In a tidal area, the view changes dramatically just with the passage of an hour or so. And yet it is one of the things we can grow so used to that we just ignore it, to the point that when I drove along this harbor every day at work, I would never have been able to tell you later what tide it had been.
Fisherman care, of course, and tidal charts are commonly available. For people my age it is mostly only important in the summer when we might want to go swimming during the day, or when we want to plan to picnic at night. The gnats and flies are much less of a problem when the water is high.
Low tide exposes some of the detritus heaped on the bottom from long use. It would be romantic to say centuries of dumping, but in fact the harbor was dredged around 1980 which effectively killed off most of the clams and a lot of other stuff. Anything there now is mostly rather recent, at least near the middle channel. Supposedly the good news is that Huntington can now host private yachts the size of ocean liners.
The lobster industry of Long Island Sound didn’t end until the mid Nineties, probably from pesticide use to kill mosquitoes. The financially interested users of pesticides have lawyers and kept scientists who dispute that. As in most legal matters, statistics can be manipulated by the wealthiest as necessary. Anyway, there used to be huge stacks of lobster traps stacked on shore or floats during off season. Now all we have are these algae covered relics, picturesque enough in their own way, I guess.
Typical high tide pushes up so there is little room between the deck of the dock and the waves. During storms, the water will ride well over the platform, often pulling up the pilings and forcing them to be driven back into the bottom muck with a pile-driver on a barge that constantly is pushed from marina to marina by a cute little tugboat.
This is another outpost of the town beach, the kayaks are part of the summer kid’s program. They’re cheaper and more versatile than little sailboats, but somehow a little less picturesque in spite of their bright colors. Anyway, looked at with open mind, almost anywhere is a lovely view.
Fishermen pay close attention to tides in mysterious ways. Depending on where they are going, the season, the moon, the weather, and just common fisherman knowledge there are times when it is worth going out into the wider waters, and times when it’s just better to do nothing. Of course, I suspect that is also a way to get away from other distractions and relax as well.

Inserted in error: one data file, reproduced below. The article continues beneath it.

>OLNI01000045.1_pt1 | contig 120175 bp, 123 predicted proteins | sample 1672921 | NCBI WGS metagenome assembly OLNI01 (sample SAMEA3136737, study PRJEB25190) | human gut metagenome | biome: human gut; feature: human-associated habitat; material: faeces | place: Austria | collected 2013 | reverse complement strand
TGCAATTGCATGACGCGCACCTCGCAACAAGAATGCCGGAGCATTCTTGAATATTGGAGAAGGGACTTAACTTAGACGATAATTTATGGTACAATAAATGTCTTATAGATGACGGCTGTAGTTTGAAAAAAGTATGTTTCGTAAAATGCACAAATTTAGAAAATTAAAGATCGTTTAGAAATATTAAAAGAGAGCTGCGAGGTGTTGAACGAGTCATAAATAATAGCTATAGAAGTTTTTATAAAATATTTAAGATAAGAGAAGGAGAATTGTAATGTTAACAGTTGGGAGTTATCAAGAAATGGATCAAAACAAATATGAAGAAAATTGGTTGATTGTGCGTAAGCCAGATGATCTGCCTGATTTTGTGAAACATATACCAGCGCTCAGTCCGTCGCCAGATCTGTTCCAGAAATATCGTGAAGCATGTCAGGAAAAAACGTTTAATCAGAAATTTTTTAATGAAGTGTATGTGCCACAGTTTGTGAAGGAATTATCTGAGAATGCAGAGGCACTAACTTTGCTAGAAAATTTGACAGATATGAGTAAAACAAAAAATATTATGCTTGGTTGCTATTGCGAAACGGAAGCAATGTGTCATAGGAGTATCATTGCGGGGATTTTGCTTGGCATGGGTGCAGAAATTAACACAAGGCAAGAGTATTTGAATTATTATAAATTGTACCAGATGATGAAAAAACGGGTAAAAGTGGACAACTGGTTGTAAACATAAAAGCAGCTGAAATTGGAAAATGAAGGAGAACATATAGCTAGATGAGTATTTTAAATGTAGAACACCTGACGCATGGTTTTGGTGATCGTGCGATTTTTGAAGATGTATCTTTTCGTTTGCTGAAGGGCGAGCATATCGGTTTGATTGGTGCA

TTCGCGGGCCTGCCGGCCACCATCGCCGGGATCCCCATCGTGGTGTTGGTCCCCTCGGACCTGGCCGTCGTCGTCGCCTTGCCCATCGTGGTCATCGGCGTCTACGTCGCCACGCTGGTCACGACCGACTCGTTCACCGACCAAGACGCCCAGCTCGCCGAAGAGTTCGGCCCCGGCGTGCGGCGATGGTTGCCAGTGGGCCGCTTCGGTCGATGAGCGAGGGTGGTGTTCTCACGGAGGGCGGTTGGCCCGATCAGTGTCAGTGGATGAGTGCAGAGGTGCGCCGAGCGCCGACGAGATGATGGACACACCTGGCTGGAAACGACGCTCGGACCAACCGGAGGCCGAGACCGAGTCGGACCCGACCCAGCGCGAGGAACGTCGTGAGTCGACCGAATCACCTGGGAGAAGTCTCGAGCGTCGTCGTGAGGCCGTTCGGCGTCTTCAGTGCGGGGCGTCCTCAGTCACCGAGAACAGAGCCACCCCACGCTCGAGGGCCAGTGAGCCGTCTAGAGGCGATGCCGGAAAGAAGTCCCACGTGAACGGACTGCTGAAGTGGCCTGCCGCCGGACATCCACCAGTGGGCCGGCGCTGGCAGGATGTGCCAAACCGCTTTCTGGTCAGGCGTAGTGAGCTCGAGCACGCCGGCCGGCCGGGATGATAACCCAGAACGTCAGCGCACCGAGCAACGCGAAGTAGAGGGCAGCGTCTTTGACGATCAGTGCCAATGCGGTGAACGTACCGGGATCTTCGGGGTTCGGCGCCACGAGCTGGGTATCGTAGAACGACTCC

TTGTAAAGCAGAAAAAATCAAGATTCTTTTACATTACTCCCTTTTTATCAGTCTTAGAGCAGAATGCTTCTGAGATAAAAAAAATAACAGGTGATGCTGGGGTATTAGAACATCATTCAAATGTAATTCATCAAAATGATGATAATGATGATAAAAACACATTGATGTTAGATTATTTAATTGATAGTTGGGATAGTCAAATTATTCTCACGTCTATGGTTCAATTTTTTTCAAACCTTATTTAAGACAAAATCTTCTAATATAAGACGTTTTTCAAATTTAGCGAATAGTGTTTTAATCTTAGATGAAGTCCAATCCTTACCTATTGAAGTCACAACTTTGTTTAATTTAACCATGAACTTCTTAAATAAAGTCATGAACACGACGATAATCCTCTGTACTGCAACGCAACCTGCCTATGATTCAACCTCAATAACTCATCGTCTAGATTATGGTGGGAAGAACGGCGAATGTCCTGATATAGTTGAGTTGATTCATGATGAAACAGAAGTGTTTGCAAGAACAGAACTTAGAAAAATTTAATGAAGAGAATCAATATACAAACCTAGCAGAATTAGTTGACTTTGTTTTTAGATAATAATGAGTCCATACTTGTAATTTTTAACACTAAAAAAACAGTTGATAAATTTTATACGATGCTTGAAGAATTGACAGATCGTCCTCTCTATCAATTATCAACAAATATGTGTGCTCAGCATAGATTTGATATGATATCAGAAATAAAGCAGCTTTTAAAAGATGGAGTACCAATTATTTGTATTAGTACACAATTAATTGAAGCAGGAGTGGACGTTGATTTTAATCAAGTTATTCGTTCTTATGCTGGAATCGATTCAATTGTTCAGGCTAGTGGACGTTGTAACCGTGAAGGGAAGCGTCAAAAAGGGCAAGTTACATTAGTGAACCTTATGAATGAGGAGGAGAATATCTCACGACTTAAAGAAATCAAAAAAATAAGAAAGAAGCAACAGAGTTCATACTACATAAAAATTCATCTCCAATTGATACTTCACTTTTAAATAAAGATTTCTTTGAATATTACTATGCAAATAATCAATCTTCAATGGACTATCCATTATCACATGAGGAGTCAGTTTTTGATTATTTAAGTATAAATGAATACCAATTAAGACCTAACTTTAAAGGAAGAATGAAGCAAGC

I’m not a particularly good photographer and have constant trouble even keeping the horizon level. The tilt of the shoreline may evoke a seasickness, but you will just have to compensate.
Wading birds like this large heron prefer the incoming half tide, when little fish abound. They’ve adapted surprisingly well to the massive industrialization of the marinas and shoreline, although this side of the harbor is somewhat isolated and protected by the road running along it.
I enjoy the surprising interactions of the wild and the “civilized” more than I do the pure wilderness or the completely urban. I hope that eventually others will come to share this aesthetic, not completely one, not completely the other, but each able to coexist and interact in surprising and thoughtful ways.
An unfocused beach rose frames the tidal flats, filled with clams which can no longer be harvested this far from the inlet due to pollution and tiny hermit crabs which come out each low tide to wave their claws in seeming protest at the sun. If you walk along the edge, you are likely to see horseshoe crabs flowing about in their ancient rituals.
Tides are pretty unpredictable in terms of how low or how high they actually get. Each one is somewhat different _ some massively so _ depending on the time of year (solar relations of earth and sun), phase of moon, atmospheric pressure, and, of course, the influence of large storms out to sea.
Fortunately, we still have more seaweed than algae around here, in spite of people fertilizing their lawns excessively and the dog waste which washes down from the hills and road.
That is not completely luck, since the county has fairly strict rules on what fertilizers can be sold and when they can be applied, which is at least followed by most of the yard crews. And people are now picking up the dog shit more often than not. So laws and habits can make a difference, and that is always something to keep in mind no matter how hopeless and massive problems may seem.